At full speed, the case fans lean on the loud side, but they clearly deliver some stellar cooling performance when combined with the high airflow design of this rather porous chassis. In fact, airflow is so good that temperatures for the CPU and GPU in our rig were below what we'd see on an open test bench. The MasterCase Pro 3 tops both charts, cementing its place as the best small form factor case with support for tower coolers – admittedly, it's up against a relatively narrow range of cases, but it's an impressive set of results nonetheless
Click to enlarge
The results mean that you can easily reign in the fan speeds and still maintain very healthy temperatures along with noise levels more suited to everyday use. As such, it's a shame there's no built-in fan controller, although this isn't a case designed for low noise, so we shan't be too critical. Also, modern motherboards now have really rather excellent fan control suites that can control 3-pin fans like these; there's little excuse for not taking advantage of them.
Click to enlarge - Please note: White LED mid-plate is sold separately
The MasterCase Pro 3 is something of an odd proposition. Users may look to the micro-ATX form factor as a means of saving space, but this case has dimensions that are on par with many smaller ATX mid-towers, so that hardly applies. Even compared to the MasterCase 5 series, you're only saving 43mm on height and 45mm on depth.
Even so, if saving space is your real priority, you'll probably go mini-ITX. A powerful single-GPU build can be handled by mini-ITX given the quality of onboard sound and prominence of M.2 slots, so micro-ATX is more about giving you further options like adding in a high-end sound card, a second GPU, or an add-in card SSD.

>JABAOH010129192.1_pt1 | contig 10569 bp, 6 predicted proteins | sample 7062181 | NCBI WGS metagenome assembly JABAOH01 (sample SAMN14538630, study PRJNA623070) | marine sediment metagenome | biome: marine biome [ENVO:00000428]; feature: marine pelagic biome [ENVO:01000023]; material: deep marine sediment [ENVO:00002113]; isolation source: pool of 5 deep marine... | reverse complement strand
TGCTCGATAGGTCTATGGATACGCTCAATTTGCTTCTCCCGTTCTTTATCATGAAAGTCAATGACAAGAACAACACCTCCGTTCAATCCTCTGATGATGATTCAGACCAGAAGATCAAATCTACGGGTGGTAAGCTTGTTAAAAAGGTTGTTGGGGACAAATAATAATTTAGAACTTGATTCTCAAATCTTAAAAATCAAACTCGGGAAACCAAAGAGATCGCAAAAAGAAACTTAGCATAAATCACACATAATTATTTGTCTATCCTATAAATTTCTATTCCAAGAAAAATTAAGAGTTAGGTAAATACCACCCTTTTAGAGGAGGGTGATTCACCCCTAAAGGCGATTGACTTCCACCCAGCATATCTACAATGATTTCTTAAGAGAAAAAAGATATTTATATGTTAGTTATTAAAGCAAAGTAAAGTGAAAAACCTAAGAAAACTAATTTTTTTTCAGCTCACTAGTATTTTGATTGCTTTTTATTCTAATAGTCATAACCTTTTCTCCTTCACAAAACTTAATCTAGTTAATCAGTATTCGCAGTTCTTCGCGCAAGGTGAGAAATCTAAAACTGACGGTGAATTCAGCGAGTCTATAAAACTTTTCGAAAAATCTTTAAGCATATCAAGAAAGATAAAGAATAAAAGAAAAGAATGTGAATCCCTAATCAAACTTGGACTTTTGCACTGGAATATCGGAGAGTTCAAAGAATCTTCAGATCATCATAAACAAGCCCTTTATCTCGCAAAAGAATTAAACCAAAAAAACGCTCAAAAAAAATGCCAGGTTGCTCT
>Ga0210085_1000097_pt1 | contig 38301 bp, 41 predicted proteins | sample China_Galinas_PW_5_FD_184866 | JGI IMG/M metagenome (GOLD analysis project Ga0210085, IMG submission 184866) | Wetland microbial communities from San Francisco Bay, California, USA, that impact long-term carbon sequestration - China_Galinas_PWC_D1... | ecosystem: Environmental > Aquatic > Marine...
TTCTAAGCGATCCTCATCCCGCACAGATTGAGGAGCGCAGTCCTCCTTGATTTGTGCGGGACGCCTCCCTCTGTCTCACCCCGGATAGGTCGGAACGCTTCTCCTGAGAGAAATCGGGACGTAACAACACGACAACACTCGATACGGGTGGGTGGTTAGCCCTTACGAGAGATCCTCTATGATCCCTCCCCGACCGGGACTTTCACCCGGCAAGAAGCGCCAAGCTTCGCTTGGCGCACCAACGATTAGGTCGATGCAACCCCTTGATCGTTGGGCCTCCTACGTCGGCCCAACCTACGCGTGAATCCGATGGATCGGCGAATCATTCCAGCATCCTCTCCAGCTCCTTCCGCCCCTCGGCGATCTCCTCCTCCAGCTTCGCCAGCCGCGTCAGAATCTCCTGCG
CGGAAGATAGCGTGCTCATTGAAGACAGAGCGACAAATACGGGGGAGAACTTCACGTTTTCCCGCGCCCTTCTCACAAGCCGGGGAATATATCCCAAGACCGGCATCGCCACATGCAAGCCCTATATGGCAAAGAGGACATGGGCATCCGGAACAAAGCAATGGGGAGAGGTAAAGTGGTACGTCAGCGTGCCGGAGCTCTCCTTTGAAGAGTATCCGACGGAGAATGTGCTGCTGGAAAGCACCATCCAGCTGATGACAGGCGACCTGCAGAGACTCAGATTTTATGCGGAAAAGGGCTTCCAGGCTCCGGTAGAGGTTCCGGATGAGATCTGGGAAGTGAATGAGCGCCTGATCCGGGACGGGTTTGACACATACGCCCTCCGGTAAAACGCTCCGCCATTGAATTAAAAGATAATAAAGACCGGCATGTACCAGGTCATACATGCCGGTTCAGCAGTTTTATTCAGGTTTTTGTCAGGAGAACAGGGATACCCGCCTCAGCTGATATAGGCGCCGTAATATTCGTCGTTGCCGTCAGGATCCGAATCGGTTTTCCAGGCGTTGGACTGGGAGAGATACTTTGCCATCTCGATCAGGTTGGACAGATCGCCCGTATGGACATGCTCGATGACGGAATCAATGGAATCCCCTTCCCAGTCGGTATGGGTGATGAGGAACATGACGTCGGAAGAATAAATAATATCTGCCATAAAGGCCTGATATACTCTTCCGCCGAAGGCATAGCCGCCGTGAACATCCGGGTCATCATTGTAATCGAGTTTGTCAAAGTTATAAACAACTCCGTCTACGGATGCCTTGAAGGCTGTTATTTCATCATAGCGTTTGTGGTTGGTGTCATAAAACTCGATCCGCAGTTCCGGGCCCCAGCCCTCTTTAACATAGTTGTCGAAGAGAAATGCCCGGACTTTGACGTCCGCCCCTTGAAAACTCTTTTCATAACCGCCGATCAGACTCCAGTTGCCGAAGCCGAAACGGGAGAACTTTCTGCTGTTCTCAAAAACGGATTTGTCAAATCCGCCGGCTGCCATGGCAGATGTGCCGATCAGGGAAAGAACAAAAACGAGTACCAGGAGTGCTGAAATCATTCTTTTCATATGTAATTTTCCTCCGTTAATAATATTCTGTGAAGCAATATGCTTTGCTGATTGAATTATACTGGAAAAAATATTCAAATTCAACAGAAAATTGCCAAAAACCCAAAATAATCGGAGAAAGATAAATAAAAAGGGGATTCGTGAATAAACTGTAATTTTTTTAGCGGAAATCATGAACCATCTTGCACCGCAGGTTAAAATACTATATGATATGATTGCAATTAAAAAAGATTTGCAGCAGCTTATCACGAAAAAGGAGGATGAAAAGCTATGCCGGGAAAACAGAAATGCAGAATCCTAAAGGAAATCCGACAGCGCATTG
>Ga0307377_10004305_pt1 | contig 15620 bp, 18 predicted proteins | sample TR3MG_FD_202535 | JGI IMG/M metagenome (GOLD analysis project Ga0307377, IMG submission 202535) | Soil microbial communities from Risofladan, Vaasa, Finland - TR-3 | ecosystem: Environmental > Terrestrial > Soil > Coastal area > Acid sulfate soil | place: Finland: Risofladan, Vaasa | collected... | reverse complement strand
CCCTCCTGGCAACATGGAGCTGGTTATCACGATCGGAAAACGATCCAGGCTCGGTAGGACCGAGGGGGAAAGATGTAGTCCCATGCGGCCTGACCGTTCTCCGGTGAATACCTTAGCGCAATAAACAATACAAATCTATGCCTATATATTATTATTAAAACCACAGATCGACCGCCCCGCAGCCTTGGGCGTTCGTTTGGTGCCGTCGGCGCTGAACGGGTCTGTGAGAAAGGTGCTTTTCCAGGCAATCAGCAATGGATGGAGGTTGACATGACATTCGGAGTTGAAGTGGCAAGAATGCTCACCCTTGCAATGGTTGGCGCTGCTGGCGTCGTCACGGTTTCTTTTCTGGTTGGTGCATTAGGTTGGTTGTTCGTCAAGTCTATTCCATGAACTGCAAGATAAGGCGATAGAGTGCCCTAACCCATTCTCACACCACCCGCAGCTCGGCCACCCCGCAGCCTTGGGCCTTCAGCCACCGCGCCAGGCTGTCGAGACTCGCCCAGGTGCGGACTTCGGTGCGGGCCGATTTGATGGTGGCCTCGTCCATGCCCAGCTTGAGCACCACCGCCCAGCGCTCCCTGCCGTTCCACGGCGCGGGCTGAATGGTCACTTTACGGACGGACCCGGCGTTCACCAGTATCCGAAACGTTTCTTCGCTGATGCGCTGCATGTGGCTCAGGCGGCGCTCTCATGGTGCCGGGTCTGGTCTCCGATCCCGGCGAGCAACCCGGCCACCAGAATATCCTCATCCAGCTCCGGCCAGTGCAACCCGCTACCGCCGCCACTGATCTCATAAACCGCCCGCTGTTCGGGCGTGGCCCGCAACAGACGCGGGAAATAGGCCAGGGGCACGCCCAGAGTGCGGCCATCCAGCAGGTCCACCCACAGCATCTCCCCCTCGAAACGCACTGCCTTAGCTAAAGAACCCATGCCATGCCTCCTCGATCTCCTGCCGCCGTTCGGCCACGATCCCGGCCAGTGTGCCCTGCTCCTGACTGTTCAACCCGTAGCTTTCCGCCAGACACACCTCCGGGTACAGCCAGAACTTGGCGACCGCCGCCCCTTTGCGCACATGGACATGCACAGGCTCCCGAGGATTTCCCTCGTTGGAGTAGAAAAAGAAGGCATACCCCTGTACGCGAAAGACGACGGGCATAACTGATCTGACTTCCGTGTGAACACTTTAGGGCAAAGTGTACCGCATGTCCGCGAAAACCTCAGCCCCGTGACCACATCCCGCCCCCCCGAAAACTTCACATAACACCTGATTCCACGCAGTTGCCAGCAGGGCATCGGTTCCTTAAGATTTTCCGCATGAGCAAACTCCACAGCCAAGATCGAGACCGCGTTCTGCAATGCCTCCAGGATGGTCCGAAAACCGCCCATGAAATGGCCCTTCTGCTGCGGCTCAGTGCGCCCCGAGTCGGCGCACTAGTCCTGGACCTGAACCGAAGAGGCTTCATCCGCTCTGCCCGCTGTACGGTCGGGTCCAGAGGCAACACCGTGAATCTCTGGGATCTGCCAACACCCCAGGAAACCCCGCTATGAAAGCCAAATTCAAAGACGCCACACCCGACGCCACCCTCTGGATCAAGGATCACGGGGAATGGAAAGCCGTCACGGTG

Click to enlarge - Please note: Blue LED mid-plate and red LED mid-plate are sold separately
Anyway, we're not here to debate form factors. If you're settled on micro-ATX and are happy with a tower design, the MasterCase Pro 3 has plenty to offer and should be top of your shopping list. In fact, it has pretty much everything its ATX brother, the Pro 5, has but at a lower price on account of it using less materials – it's available for just over £80 if you shop around. The build quality is very good, it has five expansion slots to support all dual-GPU rigs, the mid-plate and excellent cable routing options keep things looking tidy, and Cooler Master's Make It Yours concept is finally starting to bare some fruit and give users some decent accessories, even if they are a bit pricey. Out-of-box cooling is also first class, and there's a healthy amount of flexibility for expanding this with either air or liquid solutions. The Fractal Design Define Mini C and Phanteks Enthoo Evolv are both worthy micro-ATX tower competitors, but after leaving us with very little to complain about the MasterCase Pro 3 snags our top award.